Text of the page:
4. #7:
    Homosexuality and it’s acceptance does not build societies but ripens them for destruction.

    Jon, please elaborate for us. Specifically, please explain to us the evidence upon which you have concluded that “homosexuality and it’s [sic] acceptance” “ripens” a society “for destruction.”

  5. RE: Orson Scott Card. Of course we’re a tribe. We’re the tribe of Ephraim. But the article offers several great examples of other “tribal” behavior, and while I don’t normally agree with the man, I thought this particular column was compelling.

    Could mormons be considered an ethnicity like Jews? Or at least the Utah Mormons? (Maybe I should just go back and read the comments on ‘what is a cultural mormon?…)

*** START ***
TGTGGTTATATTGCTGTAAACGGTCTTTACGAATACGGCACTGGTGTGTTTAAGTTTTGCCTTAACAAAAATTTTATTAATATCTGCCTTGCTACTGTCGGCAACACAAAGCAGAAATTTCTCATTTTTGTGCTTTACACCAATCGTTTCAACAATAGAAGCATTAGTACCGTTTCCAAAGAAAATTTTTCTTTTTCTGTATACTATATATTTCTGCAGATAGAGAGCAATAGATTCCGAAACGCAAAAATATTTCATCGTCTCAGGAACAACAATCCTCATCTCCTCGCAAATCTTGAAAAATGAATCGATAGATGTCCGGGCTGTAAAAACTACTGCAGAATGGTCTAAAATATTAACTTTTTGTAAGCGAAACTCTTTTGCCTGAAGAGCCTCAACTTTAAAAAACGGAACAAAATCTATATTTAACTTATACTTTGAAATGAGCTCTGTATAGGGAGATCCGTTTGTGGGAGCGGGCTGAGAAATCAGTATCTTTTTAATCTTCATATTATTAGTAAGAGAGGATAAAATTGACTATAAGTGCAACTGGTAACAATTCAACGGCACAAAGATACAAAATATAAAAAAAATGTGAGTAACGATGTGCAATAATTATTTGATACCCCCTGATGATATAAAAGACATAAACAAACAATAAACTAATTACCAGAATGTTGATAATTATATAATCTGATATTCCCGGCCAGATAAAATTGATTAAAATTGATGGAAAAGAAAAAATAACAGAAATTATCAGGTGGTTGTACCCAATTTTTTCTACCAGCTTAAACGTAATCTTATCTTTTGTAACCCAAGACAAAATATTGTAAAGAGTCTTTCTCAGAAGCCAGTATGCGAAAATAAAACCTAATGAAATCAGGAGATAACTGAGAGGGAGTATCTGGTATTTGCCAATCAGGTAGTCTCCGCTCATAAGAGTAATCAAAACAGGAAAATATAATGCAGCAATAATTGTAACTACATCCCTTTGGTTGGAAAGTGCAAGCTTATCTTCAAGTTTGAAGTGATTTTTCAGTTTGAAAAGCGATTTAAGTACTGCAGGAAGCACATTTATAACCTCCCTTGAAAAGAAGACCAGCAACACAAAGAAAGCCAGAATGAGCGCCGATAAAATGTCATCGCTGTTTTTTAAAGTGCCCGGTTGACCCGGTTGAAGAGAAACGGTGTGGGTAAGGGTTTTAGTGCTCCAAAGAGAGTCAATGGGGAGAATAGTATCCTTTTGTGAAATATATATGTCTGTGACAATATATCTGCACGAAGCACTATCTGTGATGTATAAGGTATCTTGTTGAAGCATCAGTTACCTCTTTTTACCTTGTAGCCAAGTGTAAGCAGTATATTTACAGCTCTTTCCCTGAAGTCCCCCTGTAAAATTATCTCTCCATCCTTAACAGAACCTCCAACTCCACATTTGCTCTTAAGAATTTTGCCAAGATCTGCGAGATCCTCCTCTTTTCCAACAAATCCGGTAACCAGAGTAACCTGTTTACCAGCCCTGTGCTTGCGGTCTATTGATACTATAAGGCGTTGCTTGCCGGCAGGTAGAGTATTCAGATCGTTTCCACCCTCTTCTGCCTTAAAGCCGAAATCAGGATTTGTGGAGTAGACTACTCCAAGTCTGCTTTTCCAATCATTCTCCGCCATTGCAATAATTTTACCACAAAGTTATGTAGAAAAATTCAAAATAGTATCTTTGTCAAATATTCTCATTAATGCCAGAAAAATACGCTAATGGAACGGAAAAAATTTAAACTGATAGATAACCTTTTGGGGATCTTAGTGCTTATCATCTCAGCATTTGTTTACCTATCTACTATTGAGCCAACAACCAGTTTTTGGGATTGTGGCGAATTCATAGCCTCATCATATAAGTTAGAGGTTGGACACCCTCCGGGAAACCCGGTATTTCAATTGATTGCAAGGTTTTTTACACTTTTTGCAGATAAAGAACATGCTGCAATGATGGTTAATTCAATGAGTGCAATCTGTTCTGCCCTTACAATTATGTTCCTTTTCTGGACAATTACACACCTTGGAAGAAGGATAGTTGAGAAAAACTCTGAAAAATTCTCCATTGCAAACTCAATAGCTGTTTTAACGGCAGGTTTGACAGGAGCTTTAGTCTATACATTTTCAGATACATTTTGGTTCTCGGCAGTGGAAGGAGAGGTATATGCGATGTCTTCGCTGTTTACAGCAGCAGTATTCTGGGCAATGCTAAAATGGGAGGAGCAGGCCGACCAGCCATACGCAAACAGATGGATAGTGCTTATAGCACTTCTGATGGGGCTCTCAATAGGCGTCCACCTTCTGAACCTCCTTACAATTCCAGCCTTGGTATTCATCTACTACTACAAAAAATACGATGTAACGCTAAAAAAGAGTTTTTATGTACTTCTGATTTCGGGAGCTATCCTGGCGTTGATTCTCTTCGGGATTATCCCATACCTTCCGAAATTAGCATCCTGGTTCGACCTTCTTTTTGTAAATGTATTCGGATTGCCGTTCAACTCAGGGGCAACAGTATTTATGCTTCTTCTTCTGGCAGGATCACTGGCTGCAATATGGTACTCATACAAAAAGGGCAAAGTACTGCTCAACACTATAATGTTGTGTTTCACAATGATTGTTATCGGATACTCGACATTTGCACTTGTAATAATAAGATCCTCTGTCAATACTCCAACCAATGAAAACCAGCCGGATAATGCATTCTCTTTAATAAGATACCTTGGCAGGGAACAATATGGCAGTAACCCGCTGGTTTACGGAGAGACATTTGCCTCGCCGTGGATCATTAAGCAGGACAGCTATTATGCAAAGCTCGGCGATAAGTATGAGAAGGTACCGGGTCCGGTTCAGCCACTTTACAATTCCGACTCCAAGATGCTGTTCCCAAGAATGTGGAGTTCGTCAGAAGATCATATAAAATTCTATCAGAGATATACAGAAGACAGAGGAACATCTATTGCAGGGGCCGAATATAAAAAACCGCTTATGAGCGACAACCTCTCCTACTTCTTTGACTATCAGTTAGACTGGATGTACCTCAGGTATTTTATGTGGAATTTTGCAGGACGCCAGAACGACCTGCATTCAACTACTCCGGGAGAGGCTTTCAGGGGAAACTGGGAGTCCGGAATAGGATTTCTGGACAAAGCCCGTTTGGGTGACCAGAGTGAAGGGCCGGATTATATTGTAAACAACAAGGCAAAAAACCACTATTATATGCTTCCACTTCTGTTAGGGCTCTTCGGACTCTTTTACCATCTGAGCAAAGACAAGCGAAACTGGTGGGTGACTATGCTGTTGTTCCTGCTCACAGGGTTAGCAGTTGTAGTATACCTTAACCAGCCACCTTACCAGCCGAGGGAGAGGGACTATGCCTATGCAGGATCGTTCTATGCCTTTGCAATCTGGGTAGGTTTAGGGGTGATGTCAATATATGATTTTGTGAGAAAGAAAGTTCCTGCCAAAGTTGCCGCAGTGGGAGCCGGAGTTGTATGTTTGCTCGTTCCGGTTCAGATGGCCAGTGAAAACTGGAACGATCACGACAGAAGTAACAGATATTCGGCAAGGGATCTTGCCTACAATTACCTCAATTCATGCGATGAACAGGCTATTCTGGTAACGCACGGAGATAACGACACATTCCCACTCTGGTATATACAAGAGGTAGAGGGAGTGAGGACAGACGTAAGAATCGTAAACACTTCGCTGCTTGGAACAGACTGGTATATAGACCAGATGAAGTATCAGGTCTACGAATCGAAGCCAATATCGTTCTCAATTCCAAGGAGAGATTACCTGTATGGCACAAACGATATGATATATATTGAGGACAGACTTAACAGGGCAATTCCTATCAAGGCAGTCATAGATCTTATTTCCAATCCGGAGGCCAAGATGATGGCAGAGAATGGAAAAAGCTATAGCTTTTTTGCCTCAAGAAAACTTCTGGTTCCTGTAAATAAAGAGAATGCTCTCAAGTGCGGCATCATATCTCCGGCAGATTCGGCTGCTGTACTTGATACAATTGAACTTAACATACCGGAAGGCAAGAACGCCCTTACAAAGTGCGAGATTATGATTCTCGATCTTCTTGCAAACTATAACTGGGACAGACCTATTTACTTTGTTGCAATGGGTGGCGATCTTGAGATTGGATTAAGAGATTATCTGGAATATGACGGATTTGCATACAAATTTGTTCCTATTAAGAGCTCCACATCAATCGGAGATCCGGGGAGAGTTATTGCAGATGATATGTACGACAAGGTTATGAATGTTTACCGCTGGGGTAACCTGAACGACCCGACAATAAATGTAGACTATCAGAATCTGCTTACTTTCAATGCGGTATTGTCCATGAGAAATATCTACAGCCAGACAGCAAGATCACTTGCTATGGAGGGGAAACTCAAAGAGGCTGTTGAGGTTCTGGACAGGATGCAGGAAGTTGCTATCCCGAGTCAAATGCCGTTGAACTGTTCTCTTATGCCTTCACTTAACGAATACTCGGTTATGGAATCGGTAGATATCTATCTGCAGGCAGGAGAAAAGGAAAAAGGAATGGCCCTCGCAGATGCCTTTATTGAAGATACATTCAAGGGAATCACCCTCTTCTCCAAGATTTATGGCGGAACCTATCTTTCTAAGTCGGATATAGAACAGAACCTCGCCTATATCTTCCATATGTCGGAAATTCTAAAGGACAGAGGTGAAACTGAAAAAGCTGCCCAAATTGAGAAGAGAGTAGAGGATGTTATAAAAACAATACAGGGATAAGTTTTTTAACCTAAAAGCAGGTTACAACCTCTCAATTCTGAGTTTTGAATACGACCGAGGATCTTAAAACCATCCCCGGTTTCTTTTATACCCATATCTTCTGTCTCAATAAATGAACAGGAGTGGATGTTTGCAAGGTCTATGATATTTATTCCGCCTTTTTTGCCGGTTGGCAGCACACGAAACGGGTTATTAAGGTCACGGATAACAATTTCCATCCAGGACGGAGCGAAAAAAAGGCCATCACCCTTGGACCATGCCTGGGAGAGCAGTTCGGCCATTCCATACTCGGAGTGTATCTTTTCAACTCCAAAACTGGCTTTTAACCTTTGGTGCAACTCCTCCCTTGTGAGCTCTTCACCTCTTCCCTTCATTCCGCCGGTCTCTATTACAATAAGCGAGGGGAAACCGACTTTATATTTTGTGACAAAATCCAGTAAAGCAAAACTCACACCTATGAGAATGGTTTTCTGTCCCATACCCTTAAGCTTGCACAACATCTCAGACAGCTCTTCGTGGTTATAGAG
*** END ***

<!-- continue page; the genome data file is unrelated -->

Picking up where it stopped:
6. The scriptures are not wrong. The prophets are not wrong. To ignore prophetic counsel on this subject is to change the very ground you stand on.

  7. #12 – The scriptures are fiction, but the ideas espoused in them are wrong. And those men whom you regard as prophets (those who actually existed) are also wrong.

  8. Jon:

    What makes them gullible? Their spiritual confirmations aren’t valid, but yours are? I think it is hilarious how members of the LDS church so easily mock the beliefs of JW’s and many other religions as silly and nonsensical. It seems a bit hypocritical.